By Moses Avalon

Some of you may have heard that the other day the RIAA won a major victory in court. Although over 20,000 lawsuits have been filed by the RIAA against people who “file share” music, only one, so far, has made it to a court room. Everyone else had the good sense to settle out of court for a few grand.

But, Jammie Thomas, 30, a single mother from Brainerd, says she was wrongfully targeted by SafeNet, the RIAA’s net detective who patrols the internet for illegal file sharing. She found herself a lawyer who thought he could help her beat the rap, Brian Toder. Maybe Toder thought that the public’s sense of disgust with the RIAA would help fuel an acquittal for Jammie. But it didn’t. He should have relied on something far more predictable in determining his client’s chances–basic copyright law.

A jury took less than 5 hours to decide her fate. Result: the single mother will pay about $9000 per song for 24 out of about 1700 songs in question. Not to mention the $60,000 she owes Mr. Toder.

But while the Mom is suffering, only a month ago Toder’s Google factor was only about 2000 links. As of today it’s over 9,000. So there is a happy ending on the defendant’s side of the table after all.

Naturally, the Tech trades have spun this into a mass conspiracy by the record labels to disenfranchise the public, but we know their agenda.

What still gets me scratching my head are the many, many morons, like the ones that can be found on chat rooms who think that this is bad news for the music industry. They are wrong. A public relations black eye is the least of our industry’s worries. Staying alive is the real concern.

Keep in mind something that these people are missing: while technically even downloading one song is illegal, the RIAA doesn’t really care about a song or two. Or even a few dozen. Their radar is designed to catch people who SHARE (read: distribute) many, many songs. (They have a secret threshold that I can not reprint here.) So it’s kind of like that old urban legend about Pot: you can buy it and possess under an ounce, but you can’t sell it–that’s illegal.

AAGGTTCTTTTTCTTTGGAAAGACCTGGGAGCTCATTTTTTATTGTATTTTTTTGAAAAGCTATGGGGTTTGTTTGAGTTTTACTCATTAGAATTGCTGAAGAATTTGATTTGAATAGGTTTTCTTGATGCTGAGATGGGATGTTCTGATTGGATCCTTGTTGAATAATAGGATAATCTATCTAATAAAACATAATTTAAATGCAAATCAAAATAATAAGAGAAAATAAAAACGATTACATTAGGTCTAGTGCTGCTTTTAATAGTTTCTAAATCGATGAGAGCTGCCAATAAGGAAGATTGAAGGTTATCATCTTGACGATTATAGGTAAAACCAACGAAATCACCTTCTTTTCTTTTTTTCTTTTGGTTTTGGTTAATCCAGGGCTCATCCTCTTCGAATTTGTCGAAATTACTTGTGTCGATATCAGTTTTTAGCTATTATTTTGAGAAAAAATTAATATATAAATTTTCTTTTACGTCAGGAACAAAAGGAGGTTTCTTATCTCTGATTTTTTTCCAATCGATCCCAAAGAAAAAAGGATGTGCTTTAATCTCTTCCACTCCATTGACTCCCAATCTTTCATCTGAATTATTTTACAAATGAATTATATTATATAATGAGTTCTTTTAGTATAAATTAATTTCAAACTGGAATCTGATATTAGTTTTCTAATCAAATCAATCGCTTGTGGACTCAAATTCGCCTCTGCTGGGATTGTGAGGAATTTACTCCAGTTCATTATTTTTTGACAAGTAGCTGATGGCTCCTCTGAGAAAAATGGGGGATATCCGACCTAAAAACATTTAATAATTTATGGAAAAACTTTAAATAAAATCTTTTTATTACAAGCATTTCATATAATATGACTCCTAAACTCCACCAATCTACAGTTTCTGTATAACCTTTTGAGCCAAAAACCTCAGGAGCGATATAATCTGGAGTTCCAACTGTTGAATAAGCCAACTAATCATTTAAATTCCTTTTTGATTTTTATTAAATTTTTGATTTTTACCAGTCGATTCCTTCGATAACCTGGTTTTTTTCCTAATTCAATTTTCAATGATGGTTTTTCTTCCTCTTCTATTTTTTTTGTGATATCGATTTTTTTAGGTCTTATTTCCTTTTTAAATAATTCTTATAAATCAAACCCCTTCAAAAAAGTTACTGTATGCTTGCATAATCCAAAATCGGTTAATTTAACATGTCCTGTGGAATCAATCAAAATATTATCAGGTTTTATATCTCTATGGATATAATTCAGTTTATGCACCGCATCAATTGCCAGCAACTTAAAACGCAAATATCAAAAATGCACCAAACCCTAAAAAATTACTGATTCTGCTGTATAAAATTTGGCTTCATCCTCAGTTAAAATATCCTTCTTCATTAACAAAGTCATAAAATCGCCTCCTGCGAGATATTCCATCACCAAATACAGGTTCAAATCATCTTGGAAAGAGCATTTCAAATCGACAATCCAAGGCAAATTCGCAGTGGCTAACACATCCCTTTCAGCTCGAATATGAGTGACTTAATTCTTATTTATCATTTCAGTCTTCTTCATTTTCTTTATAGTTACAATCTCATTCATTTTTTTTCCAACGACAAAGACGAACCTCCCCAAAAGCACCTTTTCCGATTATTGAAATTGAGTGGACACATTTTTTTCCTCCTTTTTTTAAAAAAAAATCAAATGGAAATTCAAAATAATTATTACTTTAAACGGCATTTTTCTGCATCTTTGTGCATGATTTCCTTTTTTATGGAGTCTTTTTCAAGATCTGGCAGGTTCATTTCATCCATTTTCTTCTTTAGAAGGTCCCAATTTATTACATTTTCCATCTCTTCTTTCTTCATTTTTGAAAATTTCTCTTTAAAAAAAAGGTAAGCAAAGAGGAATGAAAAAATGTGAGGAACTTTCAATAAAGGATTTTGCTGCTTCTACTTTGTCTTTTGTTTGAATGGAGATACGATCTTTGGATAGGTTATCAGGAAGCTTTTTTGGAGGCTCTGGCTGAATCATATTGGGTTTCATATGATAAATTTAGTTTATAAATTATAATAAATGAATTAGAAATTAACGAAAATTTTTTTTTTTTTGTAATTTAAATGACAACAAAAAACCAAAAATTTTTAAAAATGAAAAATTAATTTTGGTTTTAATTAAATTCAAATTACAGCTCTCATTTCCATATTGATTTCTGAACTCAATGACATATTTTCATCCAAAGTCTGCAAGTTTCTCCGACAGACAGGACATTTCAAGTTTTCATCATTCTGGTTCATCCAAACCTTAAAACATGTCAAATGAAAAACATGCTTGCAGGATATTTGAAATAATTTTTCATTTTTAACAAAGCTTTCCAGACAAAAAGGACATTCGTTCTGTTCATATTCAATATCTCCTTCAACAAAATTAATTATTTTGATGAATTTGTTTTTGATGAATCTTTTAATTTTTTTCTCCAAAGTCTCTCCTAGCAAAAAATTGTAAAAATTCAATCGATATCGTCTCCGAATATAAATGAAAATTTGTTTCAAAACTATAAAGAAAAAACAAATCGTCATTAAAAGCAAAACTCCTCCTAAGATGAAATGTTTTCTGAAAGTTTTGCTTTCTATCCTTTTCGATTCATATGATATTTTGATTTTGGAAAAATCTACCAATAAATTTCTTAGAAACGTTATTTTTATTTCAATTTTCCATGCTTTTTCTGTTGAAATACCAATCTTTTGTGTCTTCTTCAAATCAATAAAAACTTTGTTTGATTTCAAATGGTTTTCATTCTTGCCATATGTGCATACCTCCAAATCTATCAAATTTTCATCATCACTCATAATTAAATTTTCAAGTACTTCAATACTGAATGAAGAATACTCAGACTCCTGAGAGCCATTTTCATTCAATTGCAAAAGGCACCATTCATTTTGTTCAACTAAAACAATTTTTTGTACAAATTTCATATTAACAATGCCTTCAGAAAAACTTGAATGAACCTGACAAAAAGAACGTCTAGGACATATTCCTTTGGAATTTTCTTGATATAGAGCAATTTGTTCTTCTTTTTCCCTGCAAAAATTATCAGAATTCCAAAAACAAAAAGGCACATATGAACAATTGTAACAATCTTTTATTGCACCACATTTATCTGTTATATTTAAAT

Unfortunately, one can not exist without the other. Just as there can be no buyers without a seller, there can be no downloaders without uploaders. And uploaders just took a big pie in the face.

Activity on services like Lime Wire will surely be affected, and I’ll be curious to see what Big Champaign (a company that monitors internet activity) says about all this in six months. My money is that sharing will be down, but only by a small tick.

Now I know there are few tech-savvy people out there saying, “But wait… what about Bittorrent? This will make it impossible to determine who is doing what.”

Bittorrent is a system that takes one song-file and divides it up into many little parts and places each part on a different computer in the network. When you download a song from a sharing service (like Lime Wire) the service is actually connecting many computers and orchestrating each part to you for reassembly. This makes it very hard to trace who is responsible, right?

Wrong! And here’s the bad news.

The RIAA will likely take the position that this makes EVERYONE on a network equally culpable.

If proven a sound legal theory, the RIAA can charge every single person on a sharing network and claim all of them equally liable for each other’s activity. So instead of a single source getting nailed for say, 1000 infringements (which the P2P Hydra can easily survive), they could try to charge everyone with 100s of 1000s of infringements. And that would be a class filled with anyone who has ever participated in an illegal, Bittorrented, P2P model even ONCE. That of course means just about everyone involved with music production.

For ripping free music, the price of poker just went way up.

Moses Avalon

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